3 The observed values should always be integers If the expected number is less than 5 in any category, or less than 10 if there are only two categories, the results may be invalid. For two categories, a binomial test may be used instead Or the sample size can be increased to achieve the required expected values Do not confuse this test (goodness of fit test) with the chi-squared test for comparing proportions (test of independence). Proportion comparison studies Many studies, particularly clinical studies, answer a question of the type "Does exposure to a risk factor (or a specific treatment, etc) change the rate of disease?" Note that in these studies, both the dependent variable (disease status) and the independent variable (treated vs untreated, etc), are categorical Types of study Some jargon: Incidence: rate of new cases of disease Prevalence: proportion of a sample which has the disease Cross-sectional study: a sample is chosen without control as to how many are affected with the disease or as to how many were exposed to the risk factor. The subjects are divided as to exposure to the risk factor and disease prevalence is compared. Prospective or longditudinal study: Two groups are selected, one exposed to a risk factor (or treatment), one not. They are followed over the natural timeline of the disease, and disease incidence is compared. Experimental study: A single sample is chosen and randomly divided into two groups. One group is treated (or exposed to a risk factor), one is not. Incidence is compared between the two groups. Case-control or retrospective study: Two groups are selected, one with the disease, one without. The number exposed to the risk factor (or treated, etc) is compared between the two groups. Contingency Tables Data from all these types of study may be summarized in a contingency table Rows in the table represent exposure to the risk factor or treatment status Columns in the table represent disease status Cells in the table are counts of the number of subjects in that category Disease No disease Total Exposed/Treated A B A+B Not Exposed/Not Treated C D C+D 3/6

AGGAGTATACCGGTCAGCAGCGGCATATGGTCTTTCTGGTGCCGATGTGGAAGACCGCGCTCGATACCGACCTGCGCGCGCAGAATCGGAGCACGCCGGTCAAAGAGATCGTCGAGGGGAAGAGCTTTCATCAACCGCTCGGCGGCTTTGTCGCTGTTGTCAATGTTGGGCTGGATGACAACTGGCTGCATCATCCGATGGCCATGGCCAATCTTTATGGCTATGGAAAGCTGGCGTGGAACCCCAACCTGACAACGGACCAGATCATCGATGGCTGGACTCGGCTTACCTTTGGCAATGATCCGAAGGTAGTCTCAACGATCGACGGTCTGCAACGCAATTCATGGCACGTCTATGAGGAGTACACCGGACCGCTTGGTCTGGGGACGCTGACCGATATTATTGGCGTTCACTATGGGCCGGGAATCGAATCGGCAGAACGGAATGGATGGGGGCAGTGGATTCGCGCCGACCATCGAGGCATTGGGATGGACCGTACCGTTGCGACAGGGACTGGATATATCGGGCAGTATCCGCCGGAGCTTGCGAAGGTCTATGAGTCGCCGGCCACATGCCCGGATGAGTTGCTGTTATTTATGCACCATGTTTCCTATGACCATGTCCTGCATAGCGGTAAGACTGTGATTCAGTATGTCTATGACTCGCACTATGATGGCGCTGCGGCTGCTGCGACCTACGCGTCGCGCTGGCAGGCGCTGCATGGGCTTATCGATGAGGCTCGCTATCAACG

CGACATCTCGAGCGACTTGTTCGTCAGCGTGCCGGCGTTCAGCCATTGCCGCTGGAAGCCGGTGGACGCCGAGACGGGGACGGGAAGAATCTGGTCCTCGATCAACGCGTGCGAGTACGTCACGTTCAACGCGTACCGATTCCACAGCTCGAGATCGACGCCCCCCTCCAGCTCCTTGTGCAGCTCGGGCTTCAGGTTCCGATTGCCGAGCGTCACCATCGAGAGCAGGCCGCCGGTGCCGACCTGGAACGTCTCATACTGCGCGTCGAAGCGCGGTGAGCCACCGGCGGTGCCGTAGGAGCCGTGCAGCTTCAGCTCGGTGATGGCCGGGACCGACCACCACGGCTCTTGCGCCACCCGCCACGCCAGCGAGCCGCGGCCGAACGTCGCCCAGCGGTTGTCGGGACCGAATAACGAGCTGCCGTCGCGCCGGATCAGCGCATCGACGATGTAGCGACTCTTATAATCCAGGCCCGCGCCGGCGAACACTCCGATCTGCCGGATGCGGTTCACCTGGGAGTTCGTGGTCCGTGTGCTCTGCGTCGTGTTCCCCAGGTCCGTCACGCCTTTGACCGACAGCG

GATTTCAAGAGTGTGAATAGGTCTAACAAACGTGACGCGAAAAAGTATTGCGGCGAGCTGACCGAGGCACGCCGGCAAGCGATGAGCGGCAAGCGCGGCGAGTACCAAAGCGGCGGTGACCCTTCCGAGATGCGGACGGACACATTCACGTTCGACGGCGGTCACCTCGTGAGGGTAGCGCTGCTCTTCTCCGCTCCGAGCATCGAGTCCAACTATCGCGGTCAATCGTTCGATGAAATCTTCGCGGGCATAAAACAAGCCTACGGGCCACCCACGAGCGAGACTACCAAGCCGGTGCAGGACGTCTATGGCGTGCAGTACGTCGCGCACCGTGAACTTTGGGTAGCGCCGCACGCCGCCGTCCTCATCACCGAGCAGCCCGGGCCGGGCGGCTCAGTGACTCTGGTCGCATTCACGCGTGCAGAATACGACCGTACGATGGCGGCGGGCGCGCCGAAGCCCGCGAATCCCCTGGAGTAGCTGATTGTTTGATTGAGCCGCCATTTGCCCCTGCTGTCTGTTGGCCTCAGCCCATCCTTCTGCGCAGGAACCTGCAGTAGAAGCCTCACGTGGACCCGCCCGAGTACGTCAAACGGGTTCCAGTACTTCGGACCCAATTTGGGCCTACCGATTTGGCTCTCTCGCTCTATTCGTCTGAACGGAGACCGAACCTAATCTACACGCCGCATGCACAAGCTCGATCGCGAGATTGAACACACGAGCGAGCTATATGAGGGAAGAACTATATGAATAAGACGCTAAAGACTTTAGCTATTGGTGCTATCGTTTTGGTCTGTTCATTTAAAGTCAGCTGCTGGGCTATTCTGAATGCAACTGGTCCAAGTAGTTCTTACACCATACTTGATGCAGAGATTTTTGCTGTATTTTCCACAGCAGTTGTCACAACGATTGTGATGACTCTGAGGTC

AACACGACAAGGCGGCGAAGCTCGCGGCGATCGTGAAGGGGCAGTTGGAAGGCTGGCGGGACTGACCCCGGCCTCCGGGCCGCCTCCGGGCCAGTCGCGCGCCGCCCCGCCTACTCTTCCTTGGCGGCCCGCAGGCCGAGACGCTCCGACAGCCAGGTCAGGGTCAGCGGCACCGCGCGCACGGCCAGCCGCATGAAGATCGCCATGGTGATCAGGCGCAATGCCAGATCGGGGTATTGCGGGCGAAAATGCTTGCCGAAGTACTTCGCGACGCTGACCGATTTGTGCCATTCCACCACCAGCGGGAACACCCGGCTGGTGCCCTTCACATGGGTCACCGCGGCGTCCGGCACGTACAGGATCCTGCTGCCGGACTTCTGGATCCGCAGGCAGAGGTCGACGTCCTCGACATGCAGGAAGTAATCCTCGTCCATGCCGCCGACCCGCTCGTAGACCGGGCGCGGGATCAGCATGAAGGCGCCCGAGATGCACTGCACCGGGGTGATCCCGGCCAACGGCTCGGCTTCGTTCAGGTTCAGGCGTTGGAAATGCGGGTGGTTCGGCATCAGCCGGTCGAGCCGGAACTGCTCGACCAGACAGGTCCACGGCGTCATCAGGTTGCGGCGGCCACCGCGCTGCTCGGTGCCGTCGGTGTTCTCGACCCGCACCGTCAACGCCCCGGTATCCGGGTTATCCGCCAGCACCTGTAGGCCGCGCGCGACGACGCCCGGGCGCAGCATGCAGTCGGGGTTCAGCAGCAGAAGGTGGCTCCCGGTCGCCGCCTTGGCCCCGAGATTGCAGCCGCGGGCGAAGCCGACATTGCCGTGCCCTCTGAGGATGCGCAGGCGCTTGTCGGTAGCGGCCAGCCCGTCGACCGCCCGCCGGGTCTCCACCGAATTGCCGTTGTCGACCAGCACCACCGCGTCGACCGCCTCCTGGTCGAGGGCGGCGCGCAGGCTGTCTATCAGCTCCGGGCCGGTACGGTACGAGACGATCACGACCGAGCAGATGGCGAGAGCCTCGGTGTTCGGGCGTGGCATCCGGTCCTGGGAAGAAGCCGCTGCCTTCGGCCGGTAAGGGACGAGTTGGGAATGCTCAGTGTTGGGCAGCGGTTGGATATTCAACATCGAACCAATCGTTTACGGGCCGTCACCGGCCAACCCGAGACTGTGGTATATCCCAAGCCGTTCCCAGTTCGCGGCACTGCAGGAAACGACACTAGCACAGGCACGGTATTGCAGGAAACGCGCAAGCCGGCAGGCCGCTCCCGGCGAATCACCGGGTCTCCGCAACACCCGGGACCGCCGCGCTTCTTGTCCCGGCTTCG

4 Total A+C B+D A+B+C+D Example experimental study Example study we saw previously: CABG vs PTCA in coronary artery disease patients Sample of 1829 patients with CAD. 914 Randomly assigned to bypass (CABG), 915 to angioplasty (PTCA). Focus on five-year survival rates Survived 5 years Did not survive 5 years Total CABG PCTA Total % of those receiving CABG died within five years, and 41.3% of those receiving PTCA died within five years Clearly little difference Diabetes and CABG/PTCA Study also looked at survival rates for CABG vs PTCA among patients treated for diabetes Note this is still an experimental study as the treatments were assigned and the outcome was measured subsequently Even though the diabetes diagnosis was retrieved retrospectively Five year survival among diabetic patients: Survived 5 years Did not survive 5 years Total CABG PCTA Total Mortality rates were 48.3% for CABG-treated patients and 60.1% for PTCA-treated patients Diabetes and CABG/PTCA: Data Analysis Aim is to know the extent to which these data generalize to the general population CAD patients with diabetes One way is to compute confidence intervals for these proportions Saw how to do this in lecture 2. 95% CI for CABG is 41% to 56% and for PTCA is 53% to 67% The CIs overlap, but this does not mean the difference is not statistically significant Attributable Risk and NNT The difference between the two proportions is called the attributable risk The amount of risk which can be attributed to the treatment or exposure to risk factor 4/6